Industrial Tourism Ghost Towns: Another Sports Hustle Revealed as Mirage

London Ghost Town

New Orleans    There is no bigger industrial tourism hustle than what we witness with regularity around the hype connected to major international sporting events.  The Olympics are grand quadrennial fare with plenty of “bread” for the masses and are quite moving for the athletes, as indicated by NBA and USA center, Tyson Chandler’s comment that getting a medal felt like someone was “pouring hot water down his back.”  Meanwhile the rest of us are being taken to ice cold showers.

Once again, the Olympics were a major league bust for the host city.  This may come as a surprise, but there’s no news there.  The Commonwealth Games in Delhi recently were also a billion dollar fiasco once again proving that “if you build it, they will NOT come!”  Television is trumping tourism, even though the sales pitch by the promoters and industrial tourism developers are chock full of sky high projections about the number of tourists that will travel to the games and swell city and commercial coffers.  Reality shows it simply is not happening.  London spent between an admitted $14 billion and an estimated $20 billion in getting ready for the Olympic Games, but to quote John Burns in the New York Times “fears of the Gridlock Games have transformed into complaints about the Ghost Town Olympics.”  London experienced the usual situation ignoring “the lessons of other Olympic host cities that have emptied out during the Games over the past 20 years.”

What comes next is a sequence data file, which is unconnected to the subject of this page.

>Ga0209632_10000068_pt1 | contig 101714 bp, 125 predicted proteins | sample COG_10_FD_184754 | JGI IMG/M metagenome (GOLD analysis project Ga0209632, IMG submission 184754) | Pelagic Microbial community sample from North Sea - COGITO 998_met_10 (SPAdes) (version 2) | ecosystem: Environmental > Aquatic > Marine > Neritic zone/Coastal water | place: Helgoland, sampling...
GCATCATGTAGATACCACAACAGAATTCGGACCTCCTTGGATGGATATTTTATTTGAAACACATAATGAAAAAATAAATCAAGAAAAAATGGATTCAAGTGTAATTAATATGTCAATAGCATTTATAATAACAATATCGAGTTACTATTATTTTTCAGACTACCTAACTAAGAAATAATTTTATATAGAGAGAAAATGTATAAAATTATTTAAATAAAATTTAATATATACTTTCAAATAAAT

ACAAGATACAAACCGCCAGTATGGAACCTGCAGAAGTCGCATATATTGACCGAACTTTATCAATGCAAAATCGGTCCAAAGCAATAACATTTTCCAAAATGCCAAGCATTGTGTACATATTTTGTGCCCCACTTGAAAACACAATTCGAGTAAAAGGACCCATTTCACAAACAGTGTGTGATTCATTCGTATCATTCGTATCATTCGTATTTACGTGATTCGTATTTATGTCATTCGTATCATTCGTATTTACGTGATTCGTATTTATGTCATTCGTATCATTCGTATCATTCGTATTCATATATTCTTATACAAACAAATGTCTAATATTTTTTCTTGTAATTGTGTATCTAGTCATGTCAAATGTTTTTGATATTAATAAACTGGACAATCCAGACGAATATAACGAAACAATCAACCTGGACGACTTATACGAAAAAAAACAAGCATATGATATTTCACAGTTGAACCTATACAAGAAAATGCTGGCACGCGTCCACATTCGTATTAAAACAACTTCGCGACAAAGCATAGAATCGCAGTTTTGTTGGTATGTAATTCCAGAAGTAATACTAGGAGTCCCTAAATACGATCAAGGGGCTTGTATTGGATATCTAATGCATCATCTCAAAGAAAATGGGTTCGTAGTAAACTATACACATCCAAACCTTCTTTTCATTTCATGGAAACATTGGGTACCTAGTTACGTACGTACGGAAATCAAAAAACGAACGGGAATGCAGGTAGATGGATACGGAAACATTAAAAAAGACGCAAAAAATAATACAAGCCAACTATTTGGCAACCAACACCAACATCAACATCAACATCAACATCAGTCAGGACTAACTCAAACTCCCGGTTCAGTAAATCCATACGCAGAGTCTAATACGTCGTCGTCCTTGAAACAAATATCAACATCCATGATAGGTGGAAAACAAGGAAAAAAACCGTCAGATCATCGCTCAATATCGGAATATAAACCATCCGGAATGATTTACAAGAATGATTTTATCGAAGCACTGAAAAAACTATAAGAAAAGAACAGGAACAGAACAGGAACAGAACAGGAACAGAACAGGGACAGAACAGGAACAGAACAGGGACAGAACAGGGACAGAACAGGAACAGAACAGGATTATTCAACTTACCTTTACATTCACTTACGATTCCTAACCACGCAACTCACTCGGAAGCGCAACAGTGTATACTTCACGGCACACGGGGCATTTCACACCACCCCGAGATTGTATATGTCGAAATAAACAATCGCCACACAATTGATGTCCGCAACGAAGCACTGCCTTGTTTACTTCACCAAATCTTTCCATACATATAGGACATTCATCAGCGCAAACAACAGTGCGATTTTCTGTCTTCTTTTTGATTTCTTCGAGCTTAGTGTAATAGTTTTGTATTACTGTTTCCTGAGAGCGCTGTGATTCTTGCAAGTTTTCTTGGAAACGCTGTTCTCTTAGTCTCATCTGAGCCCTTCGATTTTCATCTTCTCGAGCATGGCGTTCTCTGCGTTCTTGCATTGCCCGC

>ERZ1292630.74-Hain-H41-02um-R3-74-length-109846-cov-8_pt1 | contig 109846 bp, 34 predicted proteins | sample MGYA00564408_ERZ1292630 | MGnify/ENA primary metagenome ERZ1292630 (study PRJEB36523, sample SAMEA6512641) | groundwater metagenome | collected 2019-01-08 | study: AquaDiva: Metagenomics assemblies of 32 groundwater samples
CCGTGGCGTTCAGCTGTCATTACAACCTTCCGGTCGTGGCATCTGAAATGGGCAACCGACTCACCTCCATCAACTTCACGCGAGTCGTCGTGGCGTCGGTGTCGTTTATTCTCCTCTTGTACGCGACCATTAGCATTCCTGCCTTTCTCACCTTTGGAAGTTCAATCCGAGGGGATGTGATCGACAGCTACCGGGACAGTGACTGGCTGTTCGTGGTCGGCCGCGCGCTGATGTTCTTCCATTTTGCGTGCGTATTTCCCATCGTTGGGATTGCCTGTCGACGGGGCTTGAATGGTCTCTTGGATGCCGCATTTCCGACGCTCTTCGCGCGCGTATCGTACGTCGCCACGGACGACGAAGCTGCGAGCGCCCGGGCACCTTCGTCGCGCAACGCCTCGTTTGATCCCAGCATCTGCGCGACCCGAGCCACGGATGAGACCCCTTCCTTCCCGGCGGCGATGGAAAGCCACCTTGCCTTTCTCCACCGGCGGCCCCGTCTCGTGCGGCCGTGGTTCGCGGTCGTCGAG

How do they get away with it?  The official spin is always that these expenditures will pay off in the future, but what’s the real story?

It is impossible to believe that the promoters and public officials are not winking-and-nodding in concert here as they pull the wool over the biscuit eaters paying the bills.  Part of this is easy to understand, because there is no harder sell than the need to hunker down to pay for “infrastructure improvements.”  In tough times what citizen wants to have to double down to pay for bricks-and-mortar?  What mayor, governor, or higher wants to risk fame and future just to ensure better mass transit, better roads, and the rest?  The promoters and politicians are easily complicit on industrial tourism.  Big time sports and the publicity and media that come with it, tart up the package enough that no one looks too long at the final bill and long term payment plans.  The developers, contractors, and construction folks cover the blowback for the politicians by being able to back slap about the improved image of the city or the prospects for the future as part of the corporate cushion.

One-time events like the Super Bowl are corporate fandangos so they fill the planes and party locations while the fans watch on TV and understand that is their due.  Even World Cup events leave cities groping for explanations on the costs, as proven by Johannesburg and South Africa last time around, where the endgame rationalizations, as usual, centered on the increased appeal of South Africa in the global tourism market.  I would love to see the figures that have made Jo-burg a destination tourism location since the World Cup.  Now we have Rio de Janeiro at war in the favelas as it prepares for both the next World Cup and the next Olympics.  Brazil fortunately has a strong economy, but so did India two years ago.

The real Olympic dreams are clearly not those of the athletes, but of the developers and the promoters, and theirs are the only ones coming true consistently with the politicians riding on their backs on the money train.  There has to be a better, and more honest, way to build major infrastructure and support ALL of the population rather than the big boys.

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Organizing through the Shelters in Delhi

ITO shelter today